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THE FOREIGN SERVICE JOURNAL

|

JULY-AUGUST 2015

29

As part of an effort to expand the important

conversation about the state of the Foreign Service

and diplomacy and to bring in more active-duty FS

voices,

The Foreign Service Journal

sent out a message

to AFSA active-duty members requesting feedback

on the recently released American Academy of

Diplomacy report,

American Diplomacy at Risk

. We

shared the summary statement from the report, the 23

recommendations and links to the abridged and full

versions of the report

(http://bit.ly/ADARlong and http://bit.ly/ADARshort

).

For this issue of the

FSJ

, AAD President Ronald

Neumann provided his overview of the report and the

concerns and recommendations it offers for discus-

sion. What follows is a compilation of the feedback

comments received by the

Journal

in May. We wel-

come and encourage further discussion, so please send

your letters to

journal@afsa.org.

Disclaimer: The contributors to this compilation

are writing in their private capacities, not on behalf of

their agencies. Details about their FS positions are for

information only.

Shawn Dorman, Editor

Major Unanswered Questions

I

can’t say I disagree with any of the key recommendations in

this study, which, like most recent reviews of how to fix our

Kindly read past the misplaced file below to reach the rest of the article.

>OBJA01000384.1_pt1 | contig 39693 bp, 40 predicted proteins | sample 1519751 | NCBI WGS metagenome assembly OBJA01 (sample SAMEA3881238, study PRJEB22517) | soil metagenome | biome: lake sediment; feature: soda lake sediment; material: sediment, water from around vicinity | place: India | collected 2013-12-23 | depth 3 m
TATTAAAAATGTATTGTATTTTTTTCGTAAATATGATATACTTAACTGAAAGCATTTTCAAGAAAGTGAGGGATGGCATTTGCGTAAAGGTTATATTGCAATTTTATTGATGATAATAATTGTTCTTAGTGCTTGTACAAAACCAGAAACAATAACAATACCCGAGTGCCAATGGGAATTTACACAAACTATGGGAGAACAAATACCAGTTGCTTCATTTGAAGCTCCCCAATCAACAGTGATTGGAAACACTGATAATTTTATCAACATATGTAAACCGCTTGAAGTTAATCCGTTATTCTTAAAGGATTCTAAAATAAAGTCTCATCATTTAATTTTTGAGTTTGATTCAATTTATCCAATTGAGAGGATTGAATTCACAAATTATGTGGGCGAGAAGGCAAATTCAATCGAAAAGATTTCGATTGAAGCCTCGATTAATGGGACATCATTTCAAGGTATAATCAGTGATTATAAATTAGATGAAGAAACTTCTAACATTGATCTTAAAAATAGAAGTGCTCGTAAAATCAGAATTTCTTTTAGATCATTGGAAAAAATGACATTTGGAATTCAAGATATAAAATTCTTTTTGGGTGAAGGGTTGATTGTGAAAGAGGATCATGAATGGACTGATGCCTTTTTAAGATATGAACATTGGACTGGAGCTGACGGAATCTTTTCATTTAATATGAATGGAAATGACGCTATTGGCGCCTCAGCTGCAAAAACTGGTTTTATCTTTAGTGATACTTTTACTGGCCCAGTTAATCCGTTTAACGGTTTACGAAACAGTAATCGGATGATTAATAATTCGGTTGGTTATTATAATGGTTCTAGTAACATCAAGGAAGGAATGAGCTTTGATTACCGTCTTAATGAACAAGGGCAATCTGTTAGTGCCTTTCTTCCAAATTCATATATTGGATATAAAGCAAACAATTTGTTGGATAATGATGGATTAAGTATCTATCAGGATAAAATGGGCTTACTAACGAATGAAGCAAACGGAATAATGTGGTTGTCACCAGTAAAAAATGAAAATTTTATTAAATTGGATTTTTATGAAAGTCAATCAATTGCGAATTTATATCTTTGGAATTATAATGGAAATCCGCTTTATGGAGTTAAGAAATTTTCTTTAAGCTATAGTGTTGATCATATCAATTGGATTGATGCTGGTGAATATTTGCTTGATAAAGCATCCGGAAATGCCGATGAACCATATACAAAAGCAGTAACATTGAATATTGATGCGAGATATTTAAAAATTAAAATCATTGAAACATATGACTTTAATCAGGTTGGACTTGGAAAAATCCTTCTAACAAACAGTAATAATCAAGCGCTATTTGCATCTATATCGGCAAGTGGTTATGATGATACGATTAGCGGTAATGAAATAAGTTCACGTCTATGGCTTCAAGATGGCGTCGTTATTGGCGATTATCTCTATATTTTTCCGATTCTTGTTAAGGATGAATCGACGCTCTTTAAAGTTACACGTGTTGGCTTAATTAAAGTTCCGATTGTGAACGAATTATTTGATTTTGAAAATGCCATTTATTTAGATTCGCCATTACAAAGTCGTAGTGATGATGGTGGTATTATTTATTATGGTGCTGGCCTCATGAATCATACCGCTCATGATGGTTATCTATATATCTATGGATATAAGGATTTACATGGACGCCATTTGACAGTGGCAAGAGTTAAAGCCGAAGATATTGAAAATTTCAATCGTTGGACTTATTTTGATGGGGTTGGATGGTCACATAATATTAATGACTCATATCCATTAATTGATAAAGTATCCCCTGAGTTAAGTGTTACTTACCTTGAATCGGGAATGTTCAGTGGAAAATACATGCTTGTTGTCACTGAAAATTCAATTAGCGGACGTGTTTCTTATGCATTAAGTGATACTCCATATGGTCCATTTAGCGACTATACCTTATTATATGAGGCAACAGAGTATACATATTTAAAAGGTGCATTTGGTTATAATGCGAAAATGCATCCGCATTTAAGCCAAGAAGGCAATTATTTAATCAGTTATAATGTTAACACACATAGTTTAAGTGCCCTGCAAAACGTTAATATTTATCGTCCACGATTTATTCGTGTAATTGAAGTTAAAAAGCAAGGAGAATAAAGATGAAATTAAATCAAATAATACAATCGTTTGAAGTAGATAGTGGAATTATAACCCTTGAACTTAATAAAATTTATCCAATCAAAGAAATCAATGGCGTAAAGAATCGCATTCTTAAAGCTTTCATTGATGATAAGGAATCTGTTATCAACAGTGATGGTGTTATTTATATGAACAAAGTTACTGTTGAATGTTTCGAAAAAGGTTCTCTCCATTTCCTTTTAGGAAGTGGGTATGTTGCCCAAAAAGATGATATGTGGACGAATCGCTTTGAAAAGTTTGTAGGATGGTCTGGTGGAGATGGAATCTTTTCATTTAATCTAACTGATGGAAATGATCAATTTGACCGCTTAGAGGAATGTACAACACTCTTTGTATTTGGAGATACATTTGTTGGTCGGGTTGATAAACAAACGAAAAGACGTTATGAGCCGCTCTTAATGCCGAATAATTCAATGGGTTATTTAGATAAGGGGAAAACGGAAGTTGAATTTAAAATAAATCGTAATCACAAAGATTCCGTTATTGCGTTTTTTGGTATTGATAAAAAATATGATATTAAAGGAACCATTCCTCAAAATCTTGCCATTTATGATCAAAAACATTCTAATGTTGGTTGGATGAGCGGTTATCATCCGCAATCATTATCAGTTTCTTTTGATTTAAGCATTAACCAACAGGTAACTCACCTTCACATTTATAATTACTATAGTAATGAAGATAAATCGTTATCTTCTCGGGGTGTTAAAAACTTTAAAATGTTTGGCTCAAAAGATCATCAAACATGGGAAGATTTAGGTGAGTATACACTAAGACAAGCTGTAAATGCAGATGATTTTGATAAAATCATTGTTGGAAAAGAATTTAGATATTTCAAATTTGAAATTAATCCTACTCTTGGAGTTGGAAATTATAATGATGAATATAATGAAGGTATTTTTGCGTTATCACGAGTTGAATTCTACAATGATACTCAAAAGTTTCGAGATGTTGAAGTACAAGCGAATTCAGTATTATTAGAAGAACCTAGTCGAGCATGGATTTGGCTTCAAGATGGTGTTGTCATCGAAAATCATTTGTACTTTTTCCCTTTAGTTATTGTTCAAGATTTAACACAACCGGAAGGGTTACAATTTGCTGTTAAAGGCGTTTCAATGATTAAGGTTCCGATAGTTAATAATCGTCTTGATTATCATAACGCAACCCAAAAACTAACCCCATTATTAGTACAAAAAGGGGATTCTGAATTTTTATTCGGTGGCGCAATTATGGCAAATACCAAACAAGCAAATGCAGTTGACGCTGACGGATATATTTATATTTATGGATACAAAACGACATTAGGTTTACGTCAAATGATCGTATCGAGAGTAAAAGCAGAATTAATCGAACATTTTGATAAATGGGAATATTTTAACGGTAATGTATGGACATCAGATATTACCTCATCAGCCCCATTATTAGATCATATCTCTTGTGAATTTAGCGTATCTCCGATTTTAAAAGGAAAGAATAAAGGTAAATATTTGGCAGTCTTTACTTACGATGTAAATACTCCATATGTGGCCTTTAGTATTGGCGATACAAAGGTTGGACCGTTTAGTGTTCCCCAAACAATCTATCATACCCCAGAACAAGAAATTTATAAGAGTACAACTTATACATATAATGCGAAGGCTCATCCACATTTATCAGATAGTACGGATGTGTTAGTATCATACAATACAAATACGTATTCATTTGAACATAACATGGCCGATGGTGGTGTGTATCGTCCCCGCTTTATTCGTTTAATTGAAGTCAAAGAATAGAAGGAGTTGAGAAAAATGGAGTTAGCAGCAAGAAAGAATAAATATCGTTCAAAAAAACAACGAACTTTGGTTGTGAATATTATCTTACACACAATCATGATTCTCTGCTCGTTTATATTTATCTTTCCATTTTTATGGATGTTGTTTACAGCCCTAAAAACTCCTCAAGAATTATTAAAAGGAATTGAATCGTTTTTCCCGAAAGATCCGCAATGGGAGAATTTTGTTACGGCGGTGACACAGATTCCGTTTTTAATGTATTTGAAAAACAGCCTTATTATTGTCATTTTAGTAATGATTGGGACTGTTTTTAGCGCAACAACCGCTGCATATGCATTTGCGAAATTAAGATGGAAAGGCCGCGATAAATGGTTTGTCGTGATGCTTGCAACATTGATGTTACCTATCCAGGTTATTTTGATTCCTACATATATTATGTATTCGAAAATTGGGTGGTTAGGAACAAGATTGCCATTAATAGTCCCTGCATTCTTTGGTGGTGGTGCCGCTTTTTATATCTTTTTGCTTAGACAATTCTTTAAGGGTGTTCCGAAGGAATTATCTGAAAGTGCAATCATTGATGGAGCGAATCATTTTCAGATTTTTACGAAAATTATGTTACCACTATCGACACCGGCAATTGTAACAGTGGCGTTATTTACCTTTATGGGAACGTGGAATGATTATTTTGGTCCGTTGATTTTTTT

diplomatic architecture, starts with more money, more person-

nel and fewer politicos in key positions. But I do wonder if it

doesn’t miss some of the major unanswered questions we are

facing as an institution, issues which would require some stra-

tegic decisions before we get to the additional people and cash.

Two issues seem to me to loom large.

First, what is our mission abroad, and are we organized to

accomplish it? I had a debate with a mentor once, in which I

argued for activist microposts that pushed our personnel out as

broadly as we can to match a flatter world (think Parag Khanna

and Thomas Friedman), while developing the capacity to partici-

pate actively in institution-building in fragile states. He argued

that the business of diplomacy is to influence governments,

which is done in capitals.

We are just coming out of a period of incredible diffusion

of personnel across several war zones, having even formed a

bureau to ostensibly support these kinds of operations, and

seem to be parked somewhere between the demarche-laden

capital and the operation-laden field. Do we intend to continue

FOCUS

ON DIPLOMACY: THE PROFESSION

THE STATE OF THE FOREIGN SERVICE

Continuing the

Conversation